Band Iso Holds
Progression: 90/90 breathing —> Deadbug/Bird Dog —–> Planks —-> Iso Hold
Banded isometric holds can be very helpful depending on how you use them and when you use them. Getting yourself into the right position to start is key. I suggest started from a half kneeling position and performing a few sets of band holds for 10-15 seconds. Progress to longer durations and then eventually add sets. Once you have demonstrated the ability to hold for 20-25 seconds and have done the proper technique, switch to a standing band hold.
Applying this to the big lifts
Progression: Breathing —->Deadbug/BirdDog —-> Plank —-> Iso Hold —-> Athletic Movements
This is our final stop on the core progression. By this point, you should have learned to breath and brace, shown the ability to maintain this bracing with limb movements (dead bug/bird dog), for long duration (planking), and in different athletic positions (iso holds). Now you need to check the bracing is kept with dynamic movement.
Once you have progressed this far, you should have a feeling of strength in your midsection. Instead of just flexing your abs, you should feel like your entire midsection is fully protecting yourself. Now, you can implement these strategies into big movements that give us our greatest performance gains. Squatting, deadlifting, olympic lifts, and bench pressing should all be improved just by mastering this progression. Imagine if you could lift more weight in an exercise like the back squat just from doing core exercises for a month. Doing actual core work has tremendous benefits and should be started right away. You can absolutely do all the crunches and sit-ups you want for aesthetic purposes, but if you want to get serious about your lifting and health it’s time to throw in real core work.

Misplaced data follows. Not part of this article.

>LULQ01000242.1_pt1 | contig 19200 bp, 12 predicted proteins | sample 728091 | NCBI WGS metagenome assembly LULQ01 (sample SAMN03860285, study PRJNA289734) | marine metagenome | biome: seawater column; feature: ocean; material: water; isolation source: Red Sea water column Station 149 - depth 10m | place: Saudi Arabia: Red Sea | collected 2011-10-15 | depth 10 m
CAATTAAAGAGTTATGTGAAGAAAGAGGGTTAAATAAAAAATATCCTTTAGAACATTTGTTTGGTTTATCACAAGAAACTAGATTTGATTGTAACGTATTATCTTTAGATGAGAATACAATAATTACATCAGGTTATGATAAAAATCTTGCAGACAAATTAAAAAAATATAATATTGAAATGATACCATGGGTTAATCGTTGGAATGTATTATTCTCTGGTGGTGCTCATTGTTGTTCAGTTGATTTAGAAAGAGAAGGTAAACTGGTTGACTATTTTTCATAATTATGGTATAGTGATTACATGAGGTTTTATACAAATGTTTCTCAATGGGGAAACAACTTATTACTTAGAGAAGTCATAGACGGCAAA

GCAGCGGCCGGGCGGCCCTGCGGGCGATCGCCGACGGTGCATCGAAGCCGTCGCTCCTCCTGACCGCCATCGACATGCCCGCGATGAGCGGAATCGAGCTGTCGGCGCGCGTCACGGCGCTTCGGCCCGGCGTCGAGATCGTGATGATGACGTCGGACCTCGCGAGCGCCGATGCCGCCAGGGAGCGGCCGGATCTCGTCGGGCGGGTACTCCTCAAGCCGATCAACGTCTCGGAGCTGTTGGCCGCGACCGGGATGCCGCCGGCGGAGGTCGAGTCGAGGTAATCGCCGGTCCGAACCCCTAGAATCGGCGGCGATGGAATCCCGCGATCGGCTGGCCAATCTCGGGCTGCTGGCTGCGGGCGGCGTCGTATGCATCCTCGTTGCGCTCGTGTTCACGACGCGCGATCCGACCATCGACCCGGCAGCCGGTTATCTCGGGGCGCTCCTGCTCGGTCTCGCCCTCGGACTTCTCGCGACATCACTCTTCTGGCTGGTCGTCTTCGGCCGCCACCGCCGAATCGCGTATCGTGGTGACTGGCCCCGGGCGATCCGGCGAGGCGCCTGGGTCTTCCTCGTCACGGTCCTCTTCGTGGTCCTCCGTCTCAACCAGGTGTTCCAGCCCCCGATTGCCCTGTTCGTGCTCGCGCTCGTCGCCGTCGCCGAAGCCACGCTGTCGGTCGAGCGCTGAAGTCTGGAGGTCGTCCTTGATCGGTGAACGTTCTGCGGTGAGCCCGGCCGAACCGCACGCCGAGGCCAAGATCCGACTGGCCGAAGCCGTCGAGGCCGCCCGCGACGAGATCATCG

Take home message:
- Core training requires much more than isolated exercises like crunches
- Complete core training treats your midsection as a group of muscles working together to protect the spine and create stiffness in movements.
- Throwing in a proper progression allows you to check if you’ve learned the necessary pre-requisites to move to the next drill.
- Most of this can be learned quickly, but should be repeated and practiced no matter what level you are.
- Learning to breathe and brace properly can add strength and power to big movements like squats and deadlifts.